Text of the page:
Idk, having a whitepaper tonight would definitely convince me that RFID is the way to go
Rolling with the XY problem idea,
For the “Y” problem:
I don’t think RFID tracking of gamepieces is going to help, because game pieces are not the only thing that good teams scout. In fact, this year teleop goal scoring pretty much didn’t matter. Climbs were worth more balls than most teams ever scored on their own, so bottom line is scouts were looking foremost for climbs, and If a team couldn’t climb, it wouldn’t be anywhere near the top of the picklist.
For the “X” problem:
I agree that the value of scouting puts larger teams at an advantage. But there’s also really no need for 30+ teams to scout the same data, that’s just wasteful. The answers should be all the same right? So I propose a better solution than some kind of automated game-piece RFID thing: “Social Scouting”. We need a central website that all kinds of teams can use to scout matches. The advantage is less work for everyone, and more duplicated / error checked results. The challenges are working with student-data-plan limits, preventing too much free-loading, and limiting the impact of bad data (intentional or accidental). Those challenges are serious, but I hope one day to come up with a solution.
I answered this above… we did join a scouting alliance. We did not have the means to utilize that data in away that would help us get to the finals.
We’ve done some work on this with Peregrine. We successfully used it for sharing the responsibility of scouting between multiple teams at comps last year, and we were gonna have more than 10 teams using it this season but . This year, through Peregrine and our partnership with teams 3636, 6343, 2147, 3216, and 7157, we collected data on the Clackamas, West Valley, Utah, and Del Mar events (none of which our team attended), and if we ended up going to Houston we would’ve had data about all the teams that were at those events (and they would’ve had access to 2733’s and each other’s data of course).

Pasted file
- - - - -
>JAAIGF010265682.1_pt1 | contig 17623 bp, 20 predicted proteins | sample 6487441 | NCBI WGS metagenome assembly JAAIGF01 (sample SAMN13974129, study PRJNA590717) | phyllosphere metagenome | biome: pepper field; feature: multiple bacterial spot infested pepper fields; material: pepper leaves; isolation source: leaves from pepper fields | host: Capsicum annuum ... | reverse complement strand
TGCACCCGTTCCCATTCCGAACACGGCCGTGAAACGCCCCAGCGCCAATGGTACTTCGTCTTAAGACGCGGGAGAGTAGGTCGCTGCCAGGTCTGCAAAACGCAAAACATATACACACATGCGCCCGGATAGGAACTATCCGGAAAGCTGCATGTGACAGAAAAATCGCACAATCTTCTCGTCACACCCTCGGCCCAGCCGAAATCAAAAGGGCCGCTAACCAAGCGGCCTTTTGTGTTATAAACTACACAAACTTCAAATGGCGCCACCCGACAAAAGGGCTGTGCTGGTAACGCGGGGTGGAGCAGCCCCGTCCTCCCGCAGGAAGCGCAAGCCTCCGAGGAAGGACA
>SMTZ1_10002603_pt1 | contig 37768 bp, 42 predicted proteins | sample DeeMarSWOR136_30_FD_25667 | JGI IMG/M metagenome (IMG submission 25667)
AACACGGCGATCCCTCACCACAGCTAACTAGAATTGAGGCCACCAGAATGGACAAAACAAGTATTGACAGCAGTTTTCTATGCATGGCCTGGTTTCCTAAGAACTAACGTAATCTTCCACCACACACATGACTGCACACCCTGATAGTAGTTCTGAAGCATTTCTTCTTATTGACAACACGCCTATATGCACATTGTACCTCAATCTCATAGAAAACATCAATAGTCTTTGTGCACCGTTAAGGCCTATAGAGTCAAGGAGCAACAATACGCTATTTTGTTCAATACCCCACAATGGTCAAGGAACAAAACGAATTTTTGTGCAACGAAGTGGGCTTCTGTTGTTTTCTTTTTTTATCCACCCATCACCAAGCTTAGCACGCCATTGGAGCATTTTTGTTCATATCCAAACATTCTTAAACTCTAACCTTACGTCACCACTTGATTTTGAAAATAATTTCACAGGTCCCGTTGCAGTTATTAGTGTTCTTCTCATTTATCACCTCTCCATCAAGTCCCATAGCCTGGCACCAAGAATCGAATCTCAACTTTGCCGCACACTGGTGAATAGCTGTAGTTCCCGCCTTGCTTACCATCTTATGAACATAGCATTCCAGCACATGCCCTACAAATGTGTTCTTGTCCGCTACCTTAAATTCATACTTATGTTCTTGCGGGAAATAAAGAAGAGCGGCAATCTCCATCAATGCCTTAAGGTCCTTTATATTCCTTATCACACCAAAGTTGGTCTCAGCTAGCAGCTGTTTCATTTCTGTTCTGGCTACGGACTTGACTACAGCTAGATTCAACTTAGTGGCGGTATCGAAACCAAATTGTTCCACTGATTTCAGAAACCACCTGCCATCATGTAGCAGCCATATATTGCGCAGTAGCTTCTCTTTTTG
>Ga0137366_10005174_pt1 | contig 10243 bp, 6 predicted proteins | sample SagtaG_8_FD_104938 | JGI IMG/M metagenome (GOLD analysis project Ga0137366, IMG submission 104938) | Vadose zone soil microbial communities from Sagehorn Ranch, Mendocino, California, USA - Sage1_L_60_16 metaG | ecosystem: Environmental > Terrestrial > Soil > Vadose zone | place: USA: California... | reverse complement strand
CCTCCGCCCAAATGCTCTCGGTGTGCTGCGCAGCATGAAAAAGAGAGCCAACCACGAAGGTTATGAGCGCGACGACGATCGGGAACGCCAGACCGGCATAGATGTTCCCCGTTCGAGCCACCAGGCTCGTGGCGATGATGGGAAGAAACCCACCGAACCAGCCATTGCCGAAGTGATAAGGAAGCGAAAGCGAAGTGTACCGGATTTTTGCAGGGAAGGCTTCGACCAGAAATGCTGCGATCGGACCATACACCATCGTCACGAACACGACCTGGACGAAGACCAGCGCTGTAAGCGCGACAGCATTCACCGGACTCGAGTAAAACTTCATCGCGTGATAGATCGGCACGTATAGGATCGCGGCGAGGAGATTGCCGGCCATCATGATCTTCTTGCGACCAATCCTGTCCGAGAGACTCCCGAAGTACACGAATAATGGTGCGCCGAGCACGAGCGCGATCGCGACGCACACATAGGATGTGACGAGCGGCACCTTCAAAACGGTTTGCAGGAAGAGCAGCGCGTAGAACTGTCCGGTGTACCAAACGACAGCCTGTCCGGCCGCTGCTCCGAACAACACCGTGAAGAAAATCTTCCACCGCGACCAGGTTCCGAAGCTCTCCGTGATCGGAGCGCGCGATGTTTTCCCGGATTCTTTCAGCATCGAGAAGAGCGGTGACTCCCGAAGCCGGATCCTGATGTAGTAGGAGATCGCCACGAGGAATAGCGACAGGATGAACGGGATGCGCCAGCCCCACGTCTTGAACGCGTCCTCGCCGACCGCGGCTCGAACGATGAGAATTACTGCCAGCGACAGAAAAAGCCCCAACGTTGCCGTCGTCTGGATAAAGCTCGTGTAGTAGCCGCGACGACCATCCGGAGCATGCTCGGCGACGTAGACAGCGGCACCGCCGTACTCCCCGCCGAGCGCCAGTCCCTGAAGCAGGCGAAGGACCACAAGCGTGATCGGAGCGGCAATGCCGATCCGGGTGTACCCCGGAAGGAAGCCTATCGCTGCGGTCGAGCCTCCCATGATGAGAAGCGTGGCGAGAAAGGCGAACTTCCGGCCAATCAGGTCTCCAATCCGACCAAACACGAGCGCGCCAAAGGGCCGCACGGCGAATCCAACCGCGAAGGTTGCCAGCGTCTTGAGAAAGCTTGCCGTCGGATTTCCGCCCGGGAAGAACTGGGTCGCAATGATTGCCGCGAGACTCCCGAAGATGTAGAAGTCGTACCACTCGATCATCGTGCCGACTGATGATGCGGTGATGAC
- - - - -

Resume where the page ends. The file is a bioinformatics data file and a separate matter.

To be honest though, it’s practically impossible to develop a centralized scouting system because teams will always disagree about what information is useful and worth collecting. Designing a system that’s flexible but still allows for “universal” scouting so that data can be analyzed and shared in a meaningful way is very difficult. I like sharing this XKCD when the topic comes up (even though it makes me sad):
So you had data, but didn’t have the means to utilize it. I fail to see how RFID solves any of this.
Sorry I have been typing all night… getting tired. if you look above this is answered. Trying to put that data together in a standard way that makes it usable is not easy. We are not capable of developing that on a game day with the the other teams, enforcing it and making sure it is done correctly.
You’re going about scouting wrong if you’re trying to develop your method of standardizing on game day. With a scouting alliance, you have access to raw data which means that you must have a system to handle this, whether it be automatic or manual, put into place prior to the competition.
You surely can’t go into competition without a plan for scouting and expect to see success.
I answer this above too… RFID will help us record the data consistantly. With the help of other teams we ALL could setup a common scouting report that would return specific data on a robot(team). So that smaller teams could use this information to help them in picking the best teams so they can win in the finals. This does not mean just my team it means all teams. There are lots of other reasons too… I just am too tired to keep retyping them all.
How is this system any different than just asking other teams for scouting data or forming a scouting alliance to collect data? This point has been stated prior and you have not rebutted against it.